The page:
McALLEN — Ricardo “Rick” Quintanilla, a Weslaco businessman accused of playing a role in a bribery scheme related to construction of the city’s water treatment facilities, pleaded not guilty Monday afternoon.
Quintanilla, 51, appeared before Magistrate Peter E. Ormsby, who set a $50,000 unsecured bond during the detention hearing Monday.
The charges laid out in the 18-count indictment against Quintanilla include bribery and wire fraud as part of an alleged scheme to bribe two Weslaco city commissioners in exchange for contracts to three companies for work on the water treatment facilities.
Leonel Lopez Jr., the now-former municipal judge for Rio Grande City who is accused of orchestrating the entire scheme, pleaded guilty to federal bribery charges March 22.
Quintanilla is accused of working with Lopez to bribe one of the Weslaco commissioners by taking the checks he received from Lopez, cashing them and splitting the funds with that commissioner.
Lopez allegedly wrote 41 checks to Quintanilla from about August 2011 to about October 2014. Each check ranged from $500 to about $5,000 apiece for approximately $85,950.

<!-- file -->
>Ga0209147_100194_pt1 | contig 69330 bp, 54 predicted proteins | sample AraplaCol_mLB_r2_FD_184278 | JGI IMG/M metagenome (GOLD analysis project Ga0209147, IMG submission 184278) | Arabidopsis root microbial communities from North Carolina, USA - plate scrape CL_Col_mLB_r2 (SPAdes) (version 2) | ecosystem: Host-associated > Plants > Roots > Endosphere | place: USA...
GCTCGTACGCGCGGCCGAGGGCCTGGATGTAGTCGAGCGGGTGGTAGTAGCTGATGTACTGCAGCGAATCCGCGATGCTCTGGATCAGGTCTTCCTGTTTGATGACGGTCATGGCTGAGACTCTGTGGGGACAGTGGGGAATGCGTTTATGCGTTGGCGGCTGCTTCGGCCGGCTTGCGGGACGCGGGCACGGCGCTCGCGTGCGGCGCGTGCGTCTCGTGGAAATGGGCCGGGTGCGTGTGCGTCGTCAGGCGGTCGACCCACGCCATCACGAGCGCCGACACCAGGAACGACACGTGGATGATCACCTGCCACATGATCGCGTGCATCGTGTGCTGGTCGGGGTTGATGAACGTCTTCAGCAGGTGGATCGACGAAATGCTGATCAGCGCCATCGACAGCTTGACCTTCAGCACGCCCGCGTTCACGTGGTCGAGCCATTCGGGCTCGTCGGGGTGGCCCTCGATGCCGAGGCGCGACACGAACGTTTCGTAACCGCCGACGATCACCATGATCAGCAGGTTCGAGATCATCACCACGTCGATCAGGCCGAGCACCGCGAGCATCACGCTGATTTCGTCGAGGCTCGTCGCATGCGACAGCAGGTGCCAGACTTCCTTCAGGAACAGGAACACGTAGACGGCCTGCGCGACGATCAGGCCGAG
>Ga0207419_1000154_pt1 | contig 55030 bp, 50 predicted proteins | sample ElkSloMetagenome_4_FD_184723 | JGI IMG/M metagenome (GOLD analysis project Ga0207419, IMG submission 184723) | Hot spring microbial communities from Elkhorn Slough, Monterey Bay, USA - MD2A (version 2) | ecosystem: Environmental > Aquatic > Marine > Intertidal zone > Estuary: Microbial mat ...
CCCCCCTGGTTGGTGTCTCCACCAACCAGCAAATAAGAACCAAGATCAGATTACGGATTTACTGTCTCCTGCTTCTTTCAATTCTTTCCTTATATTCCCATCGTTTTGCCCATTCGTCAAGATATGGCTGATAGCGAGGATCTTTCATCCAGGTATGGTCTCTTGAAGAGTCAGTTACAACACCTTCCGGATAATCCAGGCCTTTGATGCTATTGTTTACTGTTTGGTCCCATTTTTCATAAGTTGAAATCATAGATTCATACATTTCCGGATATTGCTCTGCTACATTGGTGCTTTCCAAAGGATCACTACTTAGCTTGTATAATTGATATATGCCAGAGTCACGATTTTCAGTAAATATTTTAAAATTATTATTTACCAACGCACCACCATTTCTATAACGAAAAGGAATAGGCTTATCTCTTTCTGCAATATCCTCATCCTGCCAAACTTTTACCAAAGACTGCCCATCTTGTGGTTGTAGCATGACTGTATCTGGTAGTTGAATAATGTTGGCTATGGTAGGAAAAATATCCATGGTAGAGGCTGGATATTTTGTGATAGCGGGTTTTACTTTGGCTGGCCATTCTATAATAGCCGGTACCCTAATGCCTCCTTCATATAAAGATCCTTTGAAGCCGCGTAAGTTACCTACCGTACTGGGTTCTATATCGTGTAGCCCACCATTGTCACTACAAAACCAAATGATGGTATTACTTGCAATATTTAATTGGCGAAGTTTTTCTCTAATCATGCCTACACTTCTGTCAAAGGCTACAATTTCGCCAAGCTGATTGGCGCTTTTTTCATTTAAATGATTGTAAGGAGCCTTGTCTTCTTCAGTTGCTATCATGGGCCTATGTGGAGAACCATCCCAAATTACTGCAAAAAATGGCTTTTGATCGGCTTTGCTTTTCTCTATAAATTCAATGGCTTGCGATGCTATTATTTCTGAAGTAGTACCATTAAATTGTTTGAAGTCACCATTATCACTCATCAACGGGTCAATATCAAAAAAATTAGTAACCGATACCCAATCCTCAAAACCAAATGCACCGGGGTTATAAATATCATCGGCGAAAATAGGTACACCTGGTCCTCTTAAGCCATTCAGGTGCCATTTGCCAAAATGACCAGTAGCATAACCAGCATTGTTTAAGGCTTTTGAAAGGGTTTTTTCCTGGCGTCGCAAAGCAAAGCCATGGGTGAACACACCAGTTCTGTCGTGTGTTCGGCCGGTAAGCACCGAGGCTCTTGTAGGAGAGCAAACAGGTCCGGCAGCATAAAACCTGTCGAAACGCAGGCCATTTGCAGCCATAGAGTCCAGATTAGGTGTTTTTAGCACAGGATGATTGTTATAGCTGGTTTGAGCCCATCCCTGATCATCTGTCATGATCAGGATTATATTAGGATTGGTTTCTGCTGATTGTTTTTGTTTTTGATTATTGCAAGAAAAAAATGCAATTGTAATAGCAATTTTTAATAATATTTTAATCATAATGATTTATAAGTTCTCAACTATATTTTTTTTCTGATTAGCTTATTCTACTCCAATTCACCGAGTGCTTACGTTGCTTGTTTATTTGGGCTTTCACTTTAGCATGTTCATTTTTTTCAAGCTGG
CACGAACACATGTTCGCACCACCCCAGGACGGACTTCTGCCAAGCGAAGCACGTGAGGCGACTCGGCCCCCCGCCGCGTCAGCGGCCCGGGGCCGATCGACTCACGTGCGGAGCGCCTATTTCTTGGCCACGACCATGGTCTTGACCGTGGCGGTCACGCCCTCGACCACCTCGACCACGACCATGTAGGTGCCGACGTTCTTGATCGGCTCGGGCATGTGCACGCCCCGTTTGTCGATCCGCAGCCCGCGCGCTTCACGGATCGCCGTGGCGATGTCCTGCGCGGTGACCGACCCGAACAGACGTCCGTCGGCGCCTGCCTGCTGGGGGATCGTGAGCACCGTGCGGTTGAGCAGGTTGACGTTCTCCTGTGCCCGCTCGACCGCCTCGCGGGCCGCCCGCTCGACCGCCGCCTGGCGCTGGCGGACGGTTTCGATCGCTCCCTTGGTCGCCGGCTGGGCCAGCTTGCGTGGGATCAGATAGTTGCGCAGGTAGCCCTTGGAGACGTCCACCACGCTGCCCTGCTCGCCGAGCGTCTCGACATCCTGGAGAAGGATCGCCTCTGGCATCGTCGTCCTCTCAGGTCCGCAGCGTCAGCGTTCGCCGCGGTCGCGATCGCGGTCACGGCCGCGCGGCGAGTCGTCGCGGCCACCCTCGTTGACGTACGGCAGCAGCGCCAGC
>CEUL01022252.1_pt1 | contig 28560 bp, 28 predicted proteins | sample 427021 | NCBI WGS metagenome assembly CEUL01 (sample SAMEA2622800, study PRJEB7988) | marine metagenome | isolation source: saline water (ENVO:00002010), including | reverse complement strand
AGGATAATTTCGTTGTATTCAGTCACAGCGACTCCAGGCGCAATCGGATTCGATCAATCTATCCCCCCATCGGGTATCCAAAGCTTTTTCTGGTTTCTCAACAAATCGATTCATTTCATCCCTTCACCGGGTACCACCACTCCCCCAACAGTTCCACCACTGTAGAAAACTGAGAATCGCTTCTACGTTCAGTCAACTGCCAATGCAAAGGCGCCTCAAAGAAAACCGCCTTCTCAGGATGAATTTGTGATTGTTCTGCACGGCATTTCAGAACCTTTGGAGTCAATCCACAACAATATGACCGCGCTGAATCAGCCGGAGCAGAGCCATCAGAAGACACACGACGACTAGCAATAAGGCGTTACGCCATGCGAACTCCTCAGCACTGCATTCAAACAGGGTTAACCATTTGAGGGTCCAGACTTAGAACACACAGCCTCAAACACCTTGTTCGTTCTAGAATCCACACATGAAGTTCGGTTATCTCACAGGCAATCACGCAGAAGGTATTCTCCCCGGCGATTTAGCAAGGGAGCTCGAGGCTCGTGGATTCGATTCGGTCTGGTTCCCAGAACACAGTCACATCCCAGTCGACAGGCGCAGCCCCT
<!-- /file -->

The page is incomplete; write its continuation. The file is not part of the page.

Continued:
In exchange for the money, the Weslaco commissioner voted in favor of granting contracts for the construction and rehabilitation of the water treatment facilities to those companies.
The three companies are described as an international engineering and construction company that performed large-scale infrastructure projects for public and private clients; an engineering company based in San Antonio; and an engineering company based in McAllen.
For work on their water treatment facilities, Weslaco contracted CDM Smith, a Massachusetts-based engineering and construction firm, and Briones Consulting & Engineering Ltd, a San Antonio-based company with close ties to CDM.
However, with regard to Quintanilla himself, not much is known about his business but he has long been politically active in the city, having previously served as a Weslaco Economic Development Corporation board member and, in 2014, ran an unsuccessful bid for the District 3 seat on the city commission against then-incumbent Olga Noriega.
Quintanilla was also involved in unsuccessful efforts to halt the city commission’s canvassing of votes when Noriega was elected in May 2011, claiming she did not reside within city limits.
Further hearings in his case will be held before U.S. District Judge Micaela Alvarez. A final pre-trial hearing is tentatively scheduled for May 2 and jury selection for May 7.